Now it gets serious. The big push toward the playoffs is on.
The Eagles survived a very tough schedule, with three games in the first 11 days, two of the best teams — Denver and Kansas City — in their first four games and the latest bye week in the NFL. Now they are rested and healthy again (except for safety Earl Wolff), with the NFL’s hottest quarterback and an increasingly confident young defense that has held seven straight opponents below 22 points. No other team has done that.
That does not mean it will be easy from here. Of those seven opponents, only Green Bay had a winning record at the time and the Eagles faced them after Aaron Rodgers was injured, at which point the Packers became terrible. In contrast, four of the Eagles’ five remaining opponents have winning records; only the 2-8 Vikings should be an easy win.
We interrupt this serious analytical blah blah blah to give thanks for how exciting and fun this Eagles team is. The best way to appreciate this is with a video by Jimmy Kempski, the funniest Eagles beat sportswriter: every Eagles gain of 20 or more yards, in less than 2 and a half minutes. Philadelphia has 67 explosion plays, 12 more than the second best; only 3 other teams have more than 50.
I was not a big football fan in 2007. Chip Kelly — not even a college head coach at that point — simply commanded my attention when he came in as Offensive Coordinator to supercharge the Ducks. I’m fascinated by his strategies and philosophy, but let’s face it — Chip Kelly’s teams are just plain fun to watch. And the players have fun, too. I’ve never seen a coach joke around with his players as much as Chip does. Despite all the money and injuries, football is still a game, and I love that Chip keeps it fun at the highest level. That’s my little Thanksgiving moment.
That said, the Eagles’ toughest test (in the rest of the regular season) will be Sunday against the red hot Arizona Cardinals, who have two great receivers, a rejuvenated Carson Palmer and one of the league’s best defenses, especially against the run.
Will the Eagles fledgling D hold up against a 7-4 team? Geoff Mosher and Reuben Frank of CSN Philly aren’t so sure, and point out that the Cardinals’ Defensive Coordinator Todd Bowles had that job in Philadelphia last year, after Juan Castillo was fired. The team didn’t do well, but the point is that Arizona has a lot of inside info about the Eagles’ defenders.
Fran Duffy, who does excellent play breakdowns for the Eagles’ own website, points out that coach Bruce Arians is great at creating mismatches for Palmer against linebackers and safeties. That’s bad news for the Eagles, since those are two of the teams’ biggest weaknesses (especially with Wolff out).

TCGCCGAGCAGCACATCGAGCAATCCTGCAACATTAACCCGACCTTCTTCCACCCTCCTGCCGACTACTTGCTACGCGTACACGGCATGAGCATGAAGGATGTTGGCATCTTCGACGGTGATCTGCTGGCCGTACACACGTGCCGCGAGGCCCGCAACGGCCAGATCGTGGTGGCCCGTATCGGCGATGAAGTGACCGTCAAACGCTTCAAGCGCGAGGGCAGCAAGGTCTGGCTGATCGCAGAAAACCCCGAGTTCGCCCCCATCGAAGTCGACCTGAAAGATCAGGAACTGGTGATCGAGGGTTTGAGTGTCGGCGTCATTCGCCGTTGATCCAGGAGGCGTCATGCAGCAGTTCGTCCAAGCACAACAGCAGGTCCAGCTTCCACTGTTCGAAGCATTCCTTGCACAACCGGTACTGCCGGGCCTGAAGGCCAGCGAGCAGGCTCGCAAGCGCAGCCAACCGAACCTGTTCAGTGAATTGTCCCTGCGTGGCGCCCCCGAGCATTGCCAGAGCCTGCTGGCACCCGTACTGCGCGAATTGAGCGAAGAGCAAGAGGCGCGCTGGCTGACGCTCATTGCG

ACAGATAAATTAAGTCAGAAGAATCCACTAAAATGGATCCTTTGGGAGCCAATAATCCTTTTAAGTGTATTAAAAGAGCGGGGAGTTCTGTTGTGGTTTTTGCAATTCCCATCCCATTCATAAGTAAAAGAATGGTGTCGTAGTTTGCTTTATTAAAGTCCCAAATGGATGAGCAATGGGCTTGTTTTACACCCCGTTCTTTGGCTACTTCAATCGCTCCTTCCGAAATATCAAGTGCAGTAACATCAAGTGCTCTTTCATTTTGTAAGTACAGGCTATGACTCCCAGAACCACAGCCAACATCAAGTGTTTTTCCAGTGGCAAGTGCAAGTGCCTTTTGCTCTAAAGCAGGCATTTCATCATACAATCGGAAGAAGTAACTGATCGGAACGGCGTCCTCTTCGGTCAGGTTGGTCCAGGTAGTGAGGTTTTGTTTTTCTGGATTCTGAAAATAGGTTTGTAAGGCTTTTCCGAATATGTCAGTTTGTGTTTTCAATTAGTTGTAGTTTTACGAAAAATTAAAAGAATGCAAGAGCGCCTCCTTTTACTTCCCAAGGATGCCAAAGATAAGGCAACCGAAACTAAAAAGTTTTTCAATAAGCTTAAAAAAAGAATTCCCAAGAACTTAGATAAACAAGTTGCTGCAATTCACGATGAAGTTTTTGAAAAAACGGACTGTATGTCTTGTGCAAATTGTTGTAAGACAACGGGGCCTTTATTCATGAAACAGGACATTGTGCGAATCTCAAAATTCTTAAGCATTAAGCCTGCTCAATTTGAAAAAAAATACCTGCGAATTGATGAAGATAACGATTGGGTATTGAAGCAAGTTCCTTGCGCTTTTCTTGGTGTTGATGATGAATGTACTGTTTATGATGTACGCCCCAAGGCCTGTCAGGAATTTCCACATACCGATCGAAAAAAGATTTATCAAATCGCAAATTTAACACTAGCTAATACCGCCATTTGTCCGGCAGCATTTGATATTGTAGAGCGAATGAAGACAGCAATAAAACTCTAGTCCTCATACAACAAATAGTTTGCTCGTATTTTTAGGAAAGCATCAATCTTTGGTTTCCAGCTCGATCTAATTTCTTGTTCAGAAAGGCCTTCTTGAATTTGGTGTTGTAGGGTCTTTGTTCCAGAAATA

There’s a ton of great analysis this week, since writers had the bye week to rest up, too. Tommy Lawlor has an excellent preview, where he makes a number of great points. For one, the Cardinals’ defense may be overrated. They’ve given up more 30-point games (3) and TD passes (19) than Philadelphia’s oft-disparaged D. Plus, they’ve only faced one strong offense (New Orleans), which torched them for 431 yards and 31 points.
This will also be a great test for Nick Foles. During the bye week Michael Vick returned to full health, so Chip Kelly made official what everyone could see on the field — that Nick Foles is now the starting quarterback for Philadelphia. Despite intense media pressure to make an earlier announcement, Chip stuck to his plan of waiting until both were healthy to make a decision, and more power to him. By the time Vick was healthy again, even HE said Foles should be the starter due to his amazing performance. Foles was named NFC Offensive Player of the month, and set the NFL record for highest single-month passer rating at 152.8 (vs. highest possible rating of 158.3).
The Cardinals are a big blitzing team, so Sunday’s game will be a great chance to check out Foles’ grace under pressure. You may have noticed that last year, pressed into starting as a rookie with a terrible offensive line, Foles did not do very well. Chip and quarterbacks coach Bill Lazor have done a great job developing Foles’ skills, but he has yet to face a really tough rush.
It’ll be a great game. And hopefully, the start to a great surprise playoff run.
Mark Saltveit’s best-selling book “The Tao of Chip Kelly” has received rave reviews from coaches, players and sportswriters since its release in June. You can find it at the Oregon Ducks Stores in Portland, Eugene and Bend, at Powells Books, at the Multnomah Athletic Club M-Porium in Portland, various bookstores in Pennsylvania and New Hampshire, and online at http://www.chipkelly.tv/